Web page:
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The Case for Crazy: What the GOP Would Learn by Picking Rick Santorum

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  • Greg Cannon
    http://www.thedailybeast.com/articles/2012/03/16/the-case-for-crazy-what-the-gop-would-learn-by-picking-rick-santorum.html The Case for Crazy: What the GOP
    Message 1 of 1 , Mar 16, 2012

      The Case for Crazy: What the GOP Would Learn by Picking Rick Santorum
      Mar 16, 2012 10:39 AM EDT

      A cleansing bout of craziness in 2012 could be just what the GOP needs.

      I’m talking about a nominee so far to the right that conservative populists get their fondest wish—and the Republican Party is forced to learn from the result. Namely, that there is such a thing as too extreme.

      The dangerous groupthink delusion being pushed in conservative circles over the last few years is that ideological purity and electability are one and the same. It is an idea more rooted in faith than reason.

      If Mitt Romney does finally wrestle the nomination to the ground, and then loses to Obama, conservatives will blame the loss on his alleged moderation. The right wing take-away will be to try and nominate a true ideologue in 2016.

      But if someone like Rick Santorum gets the nomination in an upset, the party faithful will get to experience the adrenalin rush of going off a cliff together, like Thelma and Louise—elation followed by an electoral thud.

      This could be educational. After all, sometimes you have to hit rock bottom before you recognize your problems.

      Giving a self-identified “full spectrum conservative” theo-con like Santorum the nomination would mean we’d really have a “choice, not an echo” election in November. Republicans would be forced to confront the fact that talk about Satan attacking America, negative obsessions with homosexuality, contraception and opposition to abortion even in cases of rape and incest alienates far more people than they attract.

      Our politics are looking more and more like a cult because of unprecedented polarization—any issue where there is deviation from accepted orthodoxy leads to an attempted purge. It is absurd that clownish conservative caricatures like Michele Bachmann and Herman Cain were briefly elevated to the top of the polls while more sober-minded presidential candidates with executive experience like Tim Pawlenty and Jon Huntsman failed to gain any traction. The result is the weakest Republican field in living memory.

      That the conservative favorite from 2008 is now derided as a RINO says more about the rightward lurch of the Republican Party than it does about Romney. You reap what you sow.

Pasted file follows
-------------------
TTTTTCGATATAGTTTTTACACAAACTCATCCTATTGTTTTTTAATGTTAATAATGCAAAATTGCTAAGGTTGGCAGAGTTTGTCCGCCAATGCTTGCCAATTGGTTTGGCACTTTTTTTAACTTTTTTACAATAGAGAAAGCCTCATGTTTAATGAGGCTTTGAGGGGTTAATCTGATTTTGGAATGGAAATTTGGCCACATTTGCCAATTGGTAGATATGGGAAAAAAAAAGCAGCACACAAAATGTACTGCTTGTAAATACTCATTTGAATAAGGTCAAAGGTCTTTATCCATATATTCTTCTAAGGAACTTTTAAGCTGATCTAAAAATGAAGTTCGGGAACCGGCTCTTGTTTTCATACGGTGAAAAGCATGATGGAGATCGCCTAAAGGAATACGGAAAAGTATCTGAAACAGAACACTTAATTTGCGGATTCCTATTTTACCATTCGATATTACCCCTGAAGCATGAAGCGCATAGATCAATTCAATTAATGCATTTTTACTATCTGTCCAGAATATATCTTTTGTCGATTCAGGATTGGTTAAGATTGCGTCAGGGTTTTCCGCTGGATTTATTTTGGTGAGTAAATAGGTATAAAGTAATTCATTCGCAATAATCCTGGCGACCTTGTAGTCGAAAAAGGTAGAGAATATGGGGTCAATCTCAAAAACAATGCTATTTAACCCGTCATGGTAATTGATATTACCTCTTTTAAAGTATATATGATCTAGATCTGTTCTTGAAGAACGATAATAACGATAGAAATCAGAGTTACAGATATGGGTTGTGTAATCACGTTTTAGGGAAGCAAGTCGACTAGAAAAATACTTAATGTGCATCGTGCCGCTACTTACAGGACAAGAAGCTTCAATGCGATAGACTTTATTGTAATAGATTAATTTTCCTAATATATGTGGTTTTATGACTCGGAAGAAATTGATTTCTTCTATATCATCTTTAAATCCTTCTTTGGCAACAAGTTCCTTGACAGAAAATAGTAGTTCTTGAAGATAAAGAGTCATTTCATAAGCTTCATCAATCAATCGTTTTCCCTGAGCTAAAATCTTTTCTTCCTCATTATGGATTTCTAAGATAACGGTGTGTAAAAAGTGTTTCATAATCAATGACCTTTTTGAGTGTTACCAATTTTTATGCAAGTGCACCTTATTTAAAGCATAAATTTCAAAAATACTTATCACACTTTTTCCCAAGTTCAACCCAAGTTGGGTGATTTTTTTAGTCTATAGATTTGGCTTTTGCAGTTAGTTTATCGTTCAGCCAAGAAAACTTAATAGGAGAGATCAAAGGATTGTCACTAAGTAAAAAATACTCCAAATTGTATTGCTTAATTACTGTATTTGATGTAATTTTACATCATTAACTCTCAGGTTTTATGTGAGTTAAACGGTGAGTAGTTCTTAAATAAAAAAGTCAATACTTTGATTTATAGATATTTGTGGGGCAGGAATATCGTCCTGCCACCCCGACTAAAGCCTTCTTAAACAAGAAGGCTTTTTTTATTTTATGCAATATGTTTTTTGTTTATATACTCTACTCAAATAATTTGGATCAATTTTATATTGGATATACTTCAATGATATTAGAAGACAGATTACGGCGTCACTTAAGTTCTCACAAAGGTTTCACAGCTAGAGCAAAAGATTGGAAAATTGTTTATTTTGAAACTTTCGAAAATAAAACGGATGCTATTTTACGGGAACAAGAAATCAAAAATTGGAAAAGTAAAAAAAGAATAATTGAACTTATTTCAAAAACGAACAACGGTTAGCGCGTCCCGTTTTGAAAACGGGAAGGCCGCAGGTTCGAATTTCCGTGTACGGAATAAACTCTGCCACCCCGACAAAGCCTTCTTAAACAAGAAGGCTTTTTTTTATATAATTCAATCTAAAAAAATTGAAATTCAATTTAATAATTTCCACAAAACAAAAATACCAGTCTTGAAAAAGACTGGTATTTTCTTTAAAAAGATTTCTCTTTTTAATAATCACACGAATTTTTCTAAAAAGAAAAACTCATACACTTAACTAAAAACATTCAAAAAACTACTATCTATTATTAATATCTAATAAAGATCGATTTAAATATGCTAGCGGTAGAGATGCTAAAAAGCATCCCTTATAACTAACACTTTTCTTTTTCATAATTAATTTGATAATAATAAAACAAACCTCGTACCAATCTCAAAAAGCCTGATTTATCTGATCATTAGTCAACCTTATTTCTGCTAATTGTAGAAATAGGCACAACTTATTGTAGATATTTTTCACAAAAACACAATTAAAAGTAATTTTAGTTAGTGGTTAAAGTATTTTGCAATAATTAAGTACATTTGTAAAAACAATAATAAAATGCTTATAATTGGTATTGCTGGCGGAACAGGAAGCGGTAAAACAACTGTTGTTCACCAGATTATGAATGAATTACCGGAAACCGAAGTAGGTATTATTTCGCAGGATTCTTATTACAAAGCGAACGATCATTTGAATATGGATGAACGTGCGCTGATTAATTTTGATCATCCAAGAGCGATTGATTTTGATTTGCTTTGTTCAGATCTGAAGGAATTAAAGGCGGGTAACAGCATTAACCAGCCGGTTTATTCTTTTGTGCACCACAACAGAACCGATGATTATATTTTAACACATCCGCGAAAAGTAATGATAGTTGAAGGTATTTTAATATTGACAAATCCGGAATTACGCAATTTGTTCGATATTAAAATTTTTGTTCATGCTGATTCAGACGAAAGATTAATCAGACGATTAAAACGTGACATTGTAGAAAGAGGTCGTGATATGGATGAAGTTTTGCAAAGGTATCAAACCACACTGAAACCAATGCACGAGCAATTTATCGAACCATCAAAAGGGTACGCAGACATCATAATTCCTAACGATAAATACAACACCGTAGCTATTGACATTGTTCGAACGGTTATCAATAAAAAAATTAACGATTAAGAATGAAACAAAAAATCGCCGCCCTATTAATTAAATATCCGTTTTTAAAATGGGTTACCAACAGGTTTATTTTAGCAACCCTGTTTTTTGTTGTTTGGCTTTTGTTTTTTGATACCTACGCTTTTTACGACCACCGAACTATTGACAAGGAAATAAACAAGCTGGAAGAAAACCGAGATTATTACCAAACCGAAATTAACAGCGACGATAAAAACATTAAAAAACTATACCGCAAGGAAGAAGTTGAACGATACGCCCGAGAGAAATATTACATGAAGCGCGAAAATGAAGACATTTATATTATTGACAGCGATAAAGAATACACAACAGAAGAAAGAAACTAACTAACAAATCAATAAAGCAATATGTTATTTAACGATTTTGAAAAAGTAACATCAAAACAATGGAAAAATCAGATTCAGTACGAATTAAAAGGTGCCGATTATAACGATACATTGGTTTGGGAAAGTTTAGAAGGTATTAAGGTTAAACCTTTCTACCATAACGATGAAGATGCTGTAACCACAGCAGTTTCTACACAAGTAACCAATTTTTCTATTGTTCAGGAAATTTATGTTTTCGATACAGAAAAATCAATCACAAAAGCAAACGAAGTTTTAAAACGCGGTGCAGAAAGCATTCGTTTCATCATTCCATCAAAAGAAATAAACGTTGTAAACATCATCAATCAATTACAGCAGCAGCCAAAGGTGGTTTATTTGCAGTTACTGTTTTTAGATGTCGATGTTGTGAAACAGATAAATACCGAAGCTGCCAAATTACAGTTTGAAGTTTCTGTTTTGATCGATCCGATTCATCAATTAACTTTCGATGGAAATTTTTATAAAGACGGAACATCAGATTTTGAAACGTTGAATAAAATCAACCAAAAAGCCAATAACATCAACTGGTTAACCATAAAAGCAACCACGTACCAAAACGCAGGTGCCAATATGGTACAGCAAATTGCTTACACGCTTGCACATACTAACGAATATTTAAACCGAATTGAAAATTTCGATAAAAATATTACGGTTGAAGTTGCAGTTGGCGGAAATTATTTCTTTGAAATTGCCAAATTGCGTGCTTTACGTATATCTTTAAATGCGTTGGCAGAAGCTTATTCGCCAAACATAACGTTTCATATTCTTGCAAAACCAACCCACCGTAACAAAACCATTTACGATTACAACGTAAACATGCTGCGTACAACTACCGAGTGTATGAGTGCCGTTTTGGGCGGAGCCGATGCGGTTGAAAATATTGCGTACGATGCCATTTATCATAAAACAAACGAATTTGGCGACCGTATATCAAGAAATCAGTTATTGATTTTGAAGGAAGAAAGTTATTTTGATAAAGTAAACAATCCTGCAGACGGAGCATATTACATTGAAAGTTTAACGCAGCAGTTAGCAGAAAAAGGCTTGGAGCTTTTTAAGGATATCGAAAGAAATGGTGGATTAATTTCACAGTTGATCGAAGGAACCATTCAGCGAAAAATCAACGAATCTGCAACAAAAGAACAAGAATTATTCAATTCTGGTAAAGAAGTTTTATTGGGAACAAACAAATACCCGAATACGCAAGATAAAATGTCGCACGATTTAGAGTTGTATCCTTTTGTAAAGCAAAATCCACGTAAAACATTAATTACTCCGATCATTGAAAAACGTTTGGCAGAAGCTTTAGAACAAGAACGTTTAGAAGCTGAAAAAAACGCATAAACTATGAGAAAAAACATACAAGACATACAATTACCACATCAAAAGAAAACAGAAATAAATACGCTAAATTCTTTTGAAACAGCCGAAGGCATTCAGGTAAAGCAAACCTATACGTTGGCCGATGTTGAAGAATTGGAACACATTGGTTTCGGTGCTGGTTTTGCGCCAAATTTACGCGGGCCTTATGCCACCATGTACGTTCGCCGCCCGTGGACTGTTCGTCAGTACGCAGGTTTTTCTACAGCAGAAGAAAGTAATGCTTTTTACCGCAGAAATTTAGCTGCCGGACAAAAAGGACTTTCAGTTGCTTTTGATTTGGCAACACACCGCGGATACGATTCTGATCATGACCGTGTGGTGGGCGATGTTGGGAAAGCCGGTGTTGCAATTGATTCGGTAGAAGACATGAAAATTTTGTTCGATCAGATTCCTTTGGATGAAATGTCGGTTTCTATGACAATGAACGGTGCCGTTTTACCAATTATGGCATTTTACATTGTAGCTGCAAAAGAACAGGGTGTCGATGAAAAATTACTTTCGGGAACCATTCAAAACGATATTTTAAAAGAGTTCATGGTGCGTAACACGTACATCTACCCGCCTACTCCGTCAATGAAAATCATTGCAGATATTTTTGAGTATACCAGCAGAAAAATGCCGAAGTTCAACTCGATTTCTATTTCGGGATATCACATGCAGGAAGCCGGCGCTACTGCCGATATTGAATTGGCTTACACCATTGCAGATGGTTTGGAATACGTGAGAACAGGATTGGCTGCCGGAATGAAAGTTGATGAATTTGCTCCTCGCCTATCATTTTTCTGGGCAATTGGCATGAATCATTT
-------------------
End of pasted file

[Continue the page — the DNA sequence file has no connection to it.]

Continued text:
The Tea Party driven win of 2010 seems to have taught some in the GOP that firing up the base with extreme anti-Obama rhetoric leads to victories, and so candidates like Gingrich happily comply with talk about “Kenyan anti-colonial” mindsets and “secular socialist machines.” The obvious fact that this works better in comparatively low-turnout, high-intensity midterm elections than in the broader, more representative turnout of presidential years has been ignored, willfully or otherwise.

      Likewise, it’s been scrubbed from many conservative’s memories that the Tea Party in 2010 used libertarian appeals to attract independents—avoiding more polarizing social issues and instead keeping a tight focus on fiscal ones like reducing the deficit and debt.

      But in the wake of 2010, we’ve seen the social conservative agenda re-emerge with a vengeance, because Republican legislators in state houses and congress made it a priority. Not surprisingly, this has alienated independents, women and young voters outside the conservative tribe.

      But in a tribal time, ideological apparatchiks have outsized influence. They come to debates armed with their own facts. In their Kool-Aid-laden re-telling of recent political history, unsuccessful GOP nominees like John McCain lost because of his independent center-right profile (rather than a backlash against the excesses of the Bush administration or the nomination of Sarah Palin). Barry Goldwater’s 44-state loss to Lyndon Johnson in 1964 is recast as a triumph because it allegedly led to Reagan’s landslide—16 years later. Nixon’s 49-state win in 1972 is stripped from the history books as winning candidates with shades of grey in their resume—Ike’s successful center-right two-terms, George H.W. Bush’s country-club conservatism or even W’s 2000 call for “compassionate Conservatism”—are ignored as ideologically inconvenient.

      Goldwater would be attacked as a RINO today for his rejection of the Religious Right, his wife’s co-founding of Planned Parenthood in Arizona or his early support of gays serving in the military. Some conservative activists turned on Reagan during his White House years (the editor of the Conservative Digest memorably wrote in the early 80s “sometimes I wonder how much of a Reaganite Reagan really is.”) Almost by definition, absolutists over-simplify, turning everything into a fight between angels and devils.

      Giving conservative activists everything they want in a presidential nominee would ultimately be clarifying for the Republican Party. It would break the fever that has afflicted American politics turning fellow citizens against one another. It would restore a sense of balance, recognizing that it is unwise to systemically ignore the 40% of American voters who identify themselves as independent or the 35% who are centrist. After all, a successful political party requires both wings to fly.

      There’s nothing like losing 40 states to refocus the mind.
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